Thursday, May 11, 2017

How to Prevent Redundant Performance Improvement Conversations

Guest Post from Karin Hurt:

Performance improvement conversations aren’t enjoyable -- for you or for them. To make sure you don’t have to have the same uncomfortable conversation twice, take a hard look at your approach.

The most effective performance improvement conversations are built using four components: Clarity, Conflicts, Confidence, and Conviction. Ask yourself, as you read each of the questions below, are you equipping your employees to answer in the affirmative? Are you setting them up to actually do what you need them to do?

Clarity: "I know exactly what to do."
You think you’ve communicated what needs to change. But, have you really? Almost every time I work with managers to improve their coaching, there’s a disconnect between what they think they’ve communicated and what’s actually been understood. What they’ve often missed is isolating the very specific behaviors that must change for the employee to be successful. What exactly do you want your employee to do? How will they (and you) know your expectations are being met? "A positive attitude," "More customer focus" and "Being more strategic" aren’t specific enough. Isolate and breakdown the behaviors you need to see shifted before success can be declared.

Conflicts: "I have your support to solve my underlying problems."
Yes, your primary objective in this conversation is to inspire behavioral change. Do you know the best way to do that? Discover why the undesirable behaviors are occurring. Listen. Closely. It's easy to discount the "reasons" why they can't improve: competing priorities; overload; mixed messages; customer angst. Go after the insight you need about what’s getting in the way of optimal performance. Chances are good that underlying issue is also undermining your high-performers and frustrating your customers.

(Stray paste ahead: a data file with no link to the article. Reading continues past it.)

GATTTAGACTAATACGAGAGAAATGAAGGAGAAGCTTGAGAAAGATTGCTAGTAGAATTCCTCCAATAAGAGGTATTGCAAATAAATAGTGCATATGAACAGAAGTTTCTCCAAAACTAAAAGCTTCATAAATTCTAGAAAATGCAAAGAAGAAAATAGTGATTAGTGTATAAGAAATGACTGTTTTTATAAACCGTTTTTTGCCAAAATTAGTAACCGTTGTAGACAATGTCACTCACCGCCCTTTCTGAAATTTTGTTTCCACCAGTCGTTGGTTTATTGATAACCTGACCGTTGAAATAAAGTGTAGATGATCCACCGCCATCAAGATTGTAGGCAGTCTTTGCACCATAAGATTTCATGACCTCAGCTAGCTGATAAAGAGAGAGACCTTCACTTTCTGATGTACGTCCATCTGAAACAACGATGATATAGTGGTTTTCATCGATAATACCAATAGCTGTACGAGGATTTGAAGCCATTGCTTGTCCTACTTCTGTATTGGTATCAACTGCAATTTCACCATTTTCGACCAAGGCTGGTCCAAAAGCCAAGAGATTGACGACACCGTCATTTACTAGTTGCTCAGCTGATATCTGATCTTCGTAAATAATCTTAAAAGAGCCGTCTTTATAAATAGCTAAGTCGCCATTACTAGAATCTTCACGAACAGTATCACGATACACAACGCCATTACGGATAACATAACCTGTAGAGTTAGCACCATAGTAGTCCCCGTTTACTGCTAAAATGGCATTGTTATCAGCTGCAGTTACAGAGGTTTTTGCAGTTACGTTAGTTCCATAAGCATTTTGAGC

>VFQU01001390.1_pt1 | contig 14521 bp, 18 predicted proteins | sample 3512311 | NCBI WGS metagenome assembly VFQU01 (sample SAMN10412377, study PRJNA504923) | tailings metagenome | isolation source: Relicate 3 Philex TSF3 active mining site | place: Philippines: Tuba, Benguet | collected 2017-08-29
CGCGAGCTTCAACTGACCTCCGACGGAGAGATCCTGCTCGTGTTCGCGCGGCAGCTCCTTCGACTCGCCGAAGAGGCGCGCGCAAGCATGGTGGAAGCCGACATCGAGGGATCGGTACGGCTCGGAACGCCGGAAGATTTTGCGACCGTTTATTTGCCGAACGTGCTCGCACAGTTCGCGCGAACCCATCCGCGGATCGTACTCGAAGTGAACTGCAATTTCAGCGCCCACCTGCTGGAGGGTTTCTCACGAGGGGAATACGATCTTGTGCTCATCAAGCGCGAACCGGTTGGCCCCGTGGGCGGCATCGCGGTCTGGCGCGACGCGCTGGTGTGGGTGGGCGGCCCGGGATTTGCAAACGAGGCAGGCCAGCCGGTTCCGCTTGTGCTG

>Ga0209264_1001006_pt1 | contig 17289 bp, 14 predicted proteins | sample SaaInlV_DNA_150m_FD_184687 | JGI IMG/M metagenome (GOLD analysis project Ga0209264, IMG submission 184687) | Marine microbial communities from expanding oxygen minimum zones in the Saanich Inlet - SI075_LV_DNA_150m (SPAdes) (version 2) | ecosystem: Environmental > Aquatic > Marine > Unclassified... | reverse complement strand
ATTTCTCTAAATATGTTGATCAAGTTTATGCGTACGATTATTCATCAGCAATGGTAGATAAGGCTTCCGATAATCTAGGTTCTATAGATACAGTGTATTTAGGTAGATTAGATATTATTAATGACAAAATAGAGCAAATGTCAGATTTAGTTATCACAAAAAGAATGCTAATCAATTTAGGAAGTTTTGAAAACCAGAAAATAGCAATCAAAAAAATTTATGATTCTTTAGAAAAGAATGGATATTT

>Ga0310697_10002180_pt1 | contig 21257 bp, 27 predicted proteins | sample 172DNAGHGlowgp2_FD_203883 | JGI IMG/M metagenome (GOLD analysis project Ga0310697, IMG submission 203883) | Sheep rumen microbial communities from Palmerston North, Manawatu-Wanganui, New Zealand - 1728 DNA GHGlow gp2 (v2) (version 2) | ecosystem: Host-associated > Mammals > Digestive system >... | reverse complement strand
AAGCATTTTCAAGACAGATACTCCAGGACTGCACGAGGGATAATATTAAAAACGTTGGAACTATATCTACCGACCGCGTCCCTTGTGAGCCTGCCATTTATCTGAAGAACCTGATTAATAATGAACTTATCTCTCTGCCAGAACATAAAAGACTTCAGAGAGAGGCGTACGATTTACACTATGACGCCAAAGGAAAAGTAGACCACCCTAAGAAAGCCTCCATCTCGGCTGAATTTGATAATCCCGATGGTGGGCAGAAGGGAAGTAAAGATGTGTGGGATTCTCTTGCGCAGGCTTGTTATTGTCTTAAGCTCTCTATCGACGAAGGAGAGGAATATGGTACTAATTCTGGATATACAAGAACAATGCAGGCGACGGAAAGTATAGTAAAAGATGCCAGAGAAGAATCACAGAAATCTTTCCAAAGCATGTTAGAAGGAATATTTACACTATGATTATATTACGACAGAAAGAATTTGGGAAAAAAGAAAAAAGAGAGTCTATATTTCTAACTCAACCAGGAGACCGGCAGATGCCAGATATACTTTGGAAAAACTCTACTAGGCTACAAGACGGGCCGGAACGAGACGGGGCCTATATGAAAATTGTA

Confidence: "I have no doubt that I do this."
I’ll be straight with you. If your employees leave these conversations with the feeling that you don’t think they can make positive change, they won’t. Your doubt will undermine them. Ask yourself, are you giving them the benefit of the doubt? Do you believe they’re able to do what you’re asking them to do? If not, cross your t's and dot your i's on your performance documentation. But, if you are coming from a place of belief, show them why. Talk about how they’ve been successful in the past. Teach them that you have confidence in their ability to break down the goal into bite size behaviors they can celebrate.

Conviction: "I'm committed to doing it."
If engagement is the issue, begin your conversation by asking questions. Why do they choose to work here? At the end of the day, what makes them feel accomplished? Link what you’re asking them to do with what matters most to them -- not just professionally, but personally.

You may not roll out a successful performance improvement conversation on your first try. Keep at it. It’s a skill you can refine, and it’s a skill that will serve you well. No one wants to work for a boss who sets them up to fail, even it’s unintentional.

About the Author
Karin Hurt is a keynote speaker, top leadership consultant, and CEO of Let’s Grow Leaders. A former Verizon Wireless executive, she has over two decades of experience in sales, customer service, and Human Resources. The author of WinningWell and Overcoming an ImperfectBoss, Hurt has been named to Inc.'s list of 100 Great Leadership Speakers, AMA's 50 Leaders to Watch in 2015, and a Top Thought Leader in Trust by Trust Across America.

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